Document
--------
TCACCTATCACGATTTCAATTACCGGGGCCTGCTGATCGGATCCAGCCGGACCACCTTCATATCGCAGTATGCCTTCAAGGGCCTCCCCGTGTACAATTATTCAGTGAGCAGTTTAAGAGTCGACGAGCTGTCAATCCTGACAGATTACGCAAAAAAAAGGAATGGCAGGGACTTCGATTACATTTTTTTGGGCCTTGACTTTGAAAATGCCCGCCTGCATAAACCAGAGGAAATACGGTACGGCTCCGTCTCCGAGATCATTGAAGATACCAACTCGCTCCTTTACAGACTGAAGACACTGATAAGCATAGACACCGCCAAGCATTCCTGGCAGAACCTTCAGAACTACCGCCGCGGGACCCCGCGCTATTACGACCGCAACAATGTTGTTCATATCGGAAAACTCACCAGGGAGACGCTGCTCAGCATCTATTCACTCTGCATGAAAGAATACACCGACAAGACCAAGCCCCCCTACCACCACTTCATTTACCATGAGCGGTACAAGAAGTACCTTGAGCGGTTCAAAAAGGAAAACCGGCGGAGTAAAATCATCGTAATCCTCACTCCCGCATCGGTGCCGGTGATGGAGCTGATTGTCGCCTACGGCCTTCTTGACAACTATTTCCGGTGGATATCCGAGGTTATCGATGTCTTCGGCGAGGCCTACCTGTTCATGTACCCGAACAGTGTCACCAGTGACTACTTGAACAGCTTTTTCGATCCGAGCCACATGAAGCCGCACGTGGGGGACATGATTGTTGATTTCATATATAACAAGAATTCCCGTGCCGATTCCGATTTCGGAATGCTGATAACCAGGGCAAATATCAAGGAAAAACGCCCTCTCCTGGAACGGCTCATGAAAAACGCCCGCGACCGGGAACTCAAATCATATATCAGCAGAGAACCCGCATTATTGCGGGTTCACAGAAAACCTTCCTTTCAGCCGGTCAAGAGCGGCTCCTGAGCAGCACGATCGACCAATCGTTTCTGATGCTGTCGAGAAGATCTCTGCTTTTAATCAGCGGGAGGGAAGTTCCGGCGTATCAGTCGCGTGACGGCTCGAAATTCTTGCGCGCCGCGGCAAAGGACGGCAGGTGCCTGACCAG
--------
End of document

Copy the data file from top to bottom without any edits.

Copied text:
TCACCTATCACGATTTCAATTACCGGGGCCTGCTGATCGGATCCAGCCGGACCACCTTCATATCGCAGTATGCCTTCAAGGGCCTCCCCGTGTACAATTATTCAGTGAGCAGTTTAAGAGTCGACGAGCTGTCAATCCTGACAGATTACGCAAAAAAAAGGAATGGCAGGGACTTCGATTACATTTTTTTGGGCCTTGACTTTGAAAATGCCCGCCTGCATAAACCAGAGGAAATACGGTACGGCTCCGTCTCCGAGATCATTGAAGATACCAACTCGCTCCTTTACAGACTGAAGACACTGATAAGCATAGACACCGCCAAGCATTCCTGGCAGAACCTTCAGAACTACCGCCGCGGGACCCCGCGCTATTACGACCGCAACAATGTTGTTCATATCGGAAAACTCACCAGGGAGACGCTGCTCAGCATCTATTCACTCTGCATGAAAGAATACACCGACAAGACCAAGCCCCCCTACCACCACTTCATTTACCATGAGCGGTACAAGAAGTACCTTGAGCGGTTCAAAAAGGAAAACCGGCGGAGTAAAATCATCGTAATCCTCACTCCCGCATCGGTGCCGGTGATGGAGCTGATTGTCGCCTACGGCCTTCTTGACAACTATTTCCGGTGGATATCCGAGGTTATCGATGTCTTCGGCGAGGCCTACCTGTTCATGTACCCGAACAGTGTCACCAGTGACTACTTGAACAGCTTTTTCGATCCGAGCCACATGAAGCCGCACGTGGGGGACATGATTGTTGATTTCATATATAACAAGAATTCCCGTGCCGATTCCGATTTCGGAATGCTGATAACCAGGGCAAATATCAAGGAAAAACGCCCTCTCCTGGAACGGCTCATGAAAAACGCCCGCGACCGGGAACTCAAATCATATATCAGCAGAGAACCCGCATTATTGCGGGTTCACAGAAAACCTTCCTTTCAGCCGGTCAAGAGCGGCTCCTGAGCAGCACGATCGACCAATCGTTTCTGATGCTGTCGAGAAGATCTCTGCTTTTAATCAGCGGGAGGGAAGTTCCGGCGTATCAGTCGCGTGACGGCTCGAAATTCTTGCGCGCCGCGGCAAAGGACGGCAGGTGCCTGACCAG